"There I am in amongst them"

Sermon for 7 Feb.1999

Texts: Matthew 18:19-20 Ezekiel 10:4 & 18; 11:23 and 43:1-4

We continue our series in our search for purpose.

  The prophet Ezekiel portrays for us the departure of the "shekinah" glory of God—an extra-biblical term for the shining, dwelling presence of God—from the temple as coinciding with the judgment of God. In particular he is looking towards the destruction of Jerusalem in judgment for apostasy and wickedness. They have turned from God and pure worship with the result of wickedness and social depravity. Those who continue in evil practices cannot worship God, for He will not abide their presence—that is why purifying our hearts is critically important as preparation for worship. The prayers of a righteous person availeth much, the prayers of the unrighteous are useless! Seeking to be right with each other and right with God are prerequisites for true and effectual worship. What’s marvelous in Ezekiel’s picture is the graphic nature of the stages of God’s departure.

In the midst of judgment over the city, the glory is aroused in the holy of Holies. It pours over the threshold into the whole house of God, filling the court. Then there is movement again towards the east gate of the temple, and the glory of the God of Israel is over the cherubim there. There is more judgment for the wicked things that have come into their minds (11:5) and the glory is lifted up from the midst of the city to stand on the mountain, the Mount of Olives, which is on the east side of the city. From this point on the glory of God is treated as if withdrawn, say, into the heavens until the time of exile and judgment are over and Ezekiel prophesies the return by "the way of the east" in Chapter 43:1-4. As Christians we are justified in seeing these prophecies as a prefigurement of the return of Jesus Christ in the Second Coming when Jesus returns with all His angels, in glory and power.

However, in the meantime, we are to be encouraged by the fact that the glory of God as found in the indwelling presence of Jesus Christ is already ours and that is what today’s passage from Matthew plainly declares. Jesus Christ is the shekinah glory of God in our midst! Our God is not absent, nor do we seek His face in vain. Particularly, we are to find in our joint prayer, in our union and communion in prayer, which occurs whenever two or three are gathered together in His Name the immediate and constant presence of our Lord Jesus Christ. As it is written, "Do you not know that your body is the temple of the Holy Spirit, who is in you. . ." (1 Cor.6: 19) If we have faith we are in-dwelt by God entirely: Father, Son and Holy Spirit. "And in him you too are being built together to become a dwelling in which God lives by his Spirit." (Ephesians 2:22) And while this is an individual reality, it is also a corporate one. Christ meets us in the sacred assembly, in the place of worship because wherever two or three are gathered together in His name there He is amongst them, in the midst of them.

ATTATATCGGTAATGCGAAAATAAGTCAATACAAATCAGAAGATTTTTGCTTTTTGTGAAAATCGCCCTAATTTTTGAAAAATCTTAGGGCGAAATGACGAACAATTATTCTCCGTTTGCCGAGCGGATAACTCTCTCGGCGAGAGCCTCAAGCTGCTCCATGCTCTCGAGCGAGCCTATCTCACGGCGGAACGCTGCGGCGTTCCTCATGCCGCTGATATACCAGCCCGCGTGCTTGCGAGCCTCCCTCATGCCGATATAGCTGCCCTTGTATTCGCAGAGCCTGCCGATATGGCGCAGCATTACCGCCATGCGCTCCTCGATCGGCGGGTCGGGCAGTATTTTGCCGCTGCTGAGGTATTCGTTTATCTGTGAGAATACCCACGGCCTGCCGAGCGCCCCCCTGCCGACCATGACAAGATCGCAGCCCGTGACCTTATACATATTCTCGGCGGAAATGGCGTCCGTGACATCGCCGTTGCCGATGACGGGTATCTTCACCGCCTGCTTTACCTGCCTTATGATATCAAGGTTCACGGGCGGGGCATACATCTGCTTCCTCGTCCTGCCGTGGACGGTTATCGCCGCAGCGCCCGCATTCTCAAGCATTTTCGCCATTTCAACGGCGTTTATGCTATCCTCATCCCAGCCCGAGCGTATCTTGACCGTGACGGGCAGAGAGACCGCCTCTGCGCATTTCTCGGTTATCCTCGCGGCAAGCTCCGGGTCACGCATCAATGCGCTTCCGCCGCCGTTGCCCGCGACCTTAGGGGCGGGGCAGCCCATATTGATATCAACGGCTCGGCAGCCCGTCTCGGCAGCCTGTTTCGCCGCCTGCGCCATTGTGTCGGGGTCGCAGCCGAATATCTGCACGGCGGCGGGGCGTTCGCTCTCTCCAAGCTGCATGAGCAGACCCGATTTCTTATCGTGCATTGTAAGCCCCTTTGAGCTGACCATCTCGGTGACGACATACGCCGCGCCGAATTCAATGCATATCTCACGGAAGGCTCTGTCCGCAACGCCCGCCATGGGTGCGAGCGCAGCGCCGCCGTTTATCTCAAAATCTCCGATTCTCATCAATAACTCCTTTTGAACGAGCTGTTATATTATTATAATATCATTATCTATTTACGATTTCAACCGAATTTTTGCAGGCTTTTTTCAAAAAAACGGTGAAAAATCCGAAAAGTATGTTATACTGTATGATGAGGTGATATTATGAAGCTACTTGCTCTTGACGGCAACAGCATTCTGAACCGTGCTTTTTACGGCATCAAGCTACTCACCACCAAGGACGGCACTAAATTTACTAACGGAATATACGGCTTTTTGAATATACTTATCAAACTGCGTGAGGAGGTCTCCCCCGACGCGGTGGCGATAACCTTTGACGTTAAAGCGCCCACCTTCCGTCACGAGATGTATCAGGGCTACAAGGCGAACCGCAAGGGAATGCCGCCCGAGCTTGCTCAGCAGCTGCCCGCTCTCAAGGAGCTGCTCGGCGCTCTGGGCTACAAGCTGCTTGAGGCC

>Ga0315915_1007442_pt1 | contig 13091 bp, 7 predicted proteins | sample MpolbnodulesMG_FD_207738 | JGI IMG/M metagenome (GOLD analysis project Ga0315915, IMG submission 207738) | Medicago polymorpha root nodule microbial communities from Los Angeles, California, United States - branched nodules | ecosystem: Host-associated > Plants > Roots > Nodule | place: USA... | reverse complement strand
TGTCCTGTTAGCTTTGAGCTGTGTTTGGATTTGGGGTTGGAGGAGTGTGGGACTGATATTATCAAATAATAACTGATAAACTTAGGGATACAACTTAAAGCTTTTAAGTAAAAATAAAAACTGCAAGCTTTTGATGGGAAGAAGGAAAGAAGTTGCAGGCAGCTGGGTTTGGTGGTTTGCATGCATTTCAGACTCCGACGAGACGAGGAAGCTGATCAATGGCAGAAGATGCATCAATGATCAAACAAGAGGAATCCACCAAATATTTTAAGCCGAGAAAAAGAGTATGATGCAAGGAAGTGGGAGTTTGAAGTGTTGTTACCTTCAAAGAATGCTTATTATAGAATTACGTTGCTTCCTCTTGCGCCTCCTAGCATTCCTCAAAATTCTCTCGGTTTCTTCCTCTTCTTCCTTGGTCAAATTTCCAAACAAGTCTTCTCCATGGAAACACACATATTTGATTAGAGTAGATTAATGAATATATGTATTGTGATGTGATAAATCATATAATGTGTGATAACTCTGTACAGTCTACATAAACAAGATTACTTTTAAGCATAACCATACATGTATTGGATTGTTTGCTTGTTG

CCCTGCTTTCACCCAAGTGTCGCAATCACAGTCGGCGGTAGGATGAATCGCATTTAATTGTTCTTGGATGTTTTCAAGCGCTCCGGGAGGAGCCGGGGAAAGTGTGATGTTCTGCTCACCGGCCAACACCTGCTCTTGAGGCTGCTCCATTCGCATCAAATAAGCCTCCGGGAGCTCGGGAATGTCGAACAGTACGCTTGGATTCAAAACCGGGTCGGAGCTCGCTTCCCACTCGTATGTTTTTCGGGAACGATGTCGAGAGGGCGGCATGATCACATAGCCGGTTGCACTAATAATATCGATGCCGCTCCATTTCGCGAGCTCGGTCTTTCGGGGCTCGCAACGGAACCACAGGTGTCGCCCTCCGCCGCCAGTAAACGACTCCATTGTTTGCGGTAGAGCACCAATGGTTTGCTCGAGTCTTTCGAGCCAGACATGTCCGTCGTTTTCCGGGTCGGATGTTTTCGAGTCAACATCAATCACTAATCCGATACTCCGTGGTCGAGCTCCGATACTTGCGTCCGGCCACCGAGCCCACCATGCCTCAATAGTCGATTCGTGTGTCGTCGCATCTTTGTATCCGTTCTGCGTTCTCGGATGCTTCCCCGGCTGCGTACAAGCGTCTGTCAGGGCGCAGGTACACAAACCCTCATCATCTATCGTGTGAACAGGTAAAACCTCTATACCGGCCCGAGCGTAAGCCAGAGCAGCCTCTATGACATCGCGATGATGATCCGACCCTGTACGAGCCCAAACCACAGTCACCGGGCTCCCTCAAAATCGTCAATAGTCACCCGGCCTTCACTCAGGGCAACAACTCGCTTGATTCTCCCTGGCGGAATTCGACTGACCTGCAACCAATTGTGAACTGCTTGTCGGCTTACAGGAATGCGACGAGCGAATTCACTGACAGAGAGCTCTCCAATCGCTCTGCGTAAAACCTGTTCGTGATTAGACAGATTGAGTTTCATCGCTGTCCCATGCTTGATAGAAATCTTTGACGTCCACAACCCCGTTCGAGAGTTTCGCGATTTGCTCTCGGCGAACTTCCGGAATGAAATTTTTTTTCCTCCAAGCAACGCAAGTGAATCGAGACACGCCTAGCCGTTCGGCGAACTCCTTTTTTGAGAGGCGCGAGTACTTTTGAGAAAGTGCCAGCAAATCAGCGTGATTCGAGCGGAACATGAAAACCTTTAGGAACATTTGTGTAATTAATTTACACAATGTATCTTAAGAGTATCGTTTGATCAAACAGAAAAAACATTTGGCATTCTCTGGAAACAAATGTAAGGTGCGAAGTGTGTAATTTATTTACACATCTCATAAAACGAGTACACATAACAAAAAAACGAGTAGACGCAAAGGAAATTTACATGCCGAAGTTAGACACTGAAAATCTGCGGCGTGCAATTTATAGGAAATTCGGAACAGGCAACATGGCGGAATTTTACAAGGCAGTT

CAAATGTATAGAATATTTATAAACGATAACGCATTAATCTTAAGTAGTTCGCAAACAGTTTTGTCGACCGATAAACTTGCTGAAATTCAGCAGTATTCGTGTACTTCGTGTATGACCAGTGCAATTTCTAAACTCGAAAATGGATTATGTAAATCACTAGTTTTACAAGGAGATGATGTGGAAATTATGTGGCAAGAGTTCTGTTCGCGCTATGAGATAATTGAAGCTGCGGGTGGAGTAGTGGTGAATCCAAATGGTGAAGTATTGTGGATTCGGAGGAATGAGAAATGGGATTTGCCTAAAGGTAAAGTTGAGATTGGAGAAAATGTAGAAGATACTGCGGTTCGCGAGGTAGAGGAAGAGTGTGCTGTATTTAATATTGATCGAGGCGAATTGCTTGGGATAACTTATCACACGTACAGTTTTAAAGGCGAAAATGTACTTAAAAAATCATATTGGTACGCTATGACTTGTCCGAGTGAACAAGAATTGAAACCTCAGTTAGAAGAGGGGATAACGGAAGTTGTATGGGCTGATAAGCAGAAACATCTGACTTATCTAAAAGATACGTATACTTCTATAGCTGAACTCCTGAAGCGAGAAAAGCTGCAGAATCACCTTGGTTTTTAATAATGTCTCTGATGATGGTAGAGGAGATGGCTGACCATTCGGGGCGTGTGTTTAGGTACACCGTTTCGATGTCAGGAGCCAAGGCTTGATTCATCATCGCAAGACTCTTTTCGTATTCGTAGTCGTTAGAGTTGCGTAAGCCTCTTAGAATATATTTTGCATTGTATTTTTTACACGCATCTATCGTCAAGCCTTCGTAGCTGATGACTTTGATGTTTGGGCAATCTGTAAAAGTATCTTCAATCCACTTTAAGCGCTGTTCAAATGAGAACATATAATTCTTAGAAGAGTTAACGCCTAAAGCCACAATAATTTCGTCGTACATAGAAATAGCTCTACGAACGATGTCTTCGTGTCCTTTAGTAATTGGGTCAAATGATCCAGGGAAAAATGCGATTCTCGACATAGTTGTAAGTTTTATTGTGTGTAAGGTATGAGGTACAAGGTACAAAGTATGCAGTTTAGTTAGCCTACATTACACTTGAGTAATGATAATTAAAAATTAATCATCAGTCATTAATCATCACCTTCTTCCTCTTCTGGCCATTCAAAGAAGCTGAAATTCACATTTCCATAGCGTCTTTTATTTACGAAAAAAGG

I should explain that Jesus Christ is in all places, so what we are stressing here is that He is especially present in the assembly which is His sanctuary, His resting place ("This is my resting place for ever and ever; here I sit enthroned, for I have desired it—"Psalm 132:14). It is also His walk. In Revelation, the glorified Lord is depicted as walking amongst the seven lampstands (i.e. the churches), signifying that He is on duty with the church beat! He visits and examines the churches. He quickens, strengthens, refreshes and comforts on the beat which He keeps because He is present in their hearts—Christ’s Spirit is eternally joined with our spirits!

Therefore, we do not seek the Lord’s face in vain. He is very near to us. His law is written in our hearts and His presence reinforces the wonder of obedience. Of course, this raises the subject of discipline again—we visited in 16:19 where the focus was on preaching. The focus here is on prayer, especially corporate prayer. In worship we are to be wholly given to word and prayer! Not as judges and lords, but as entitled petitioners—we ask, and God enacts! And in all things pertaining to the conversion of sinners and the sanctification of the saints we are heard, we are answered. We do not seek our Lord in vain because when we gather to worship Him, He meets us here. He precedes and awaits us here. His presence is instant, not tardy, His attention is focused, not distracted. . .He is communicating concern for our well-being which is beyond both understanding and imagination. In our wildest dreams we could not begin to frame the goodness and blessing of the Lord which He purposes for us and these things come to us when we gather in His Name, when we worship, when we become the assembly.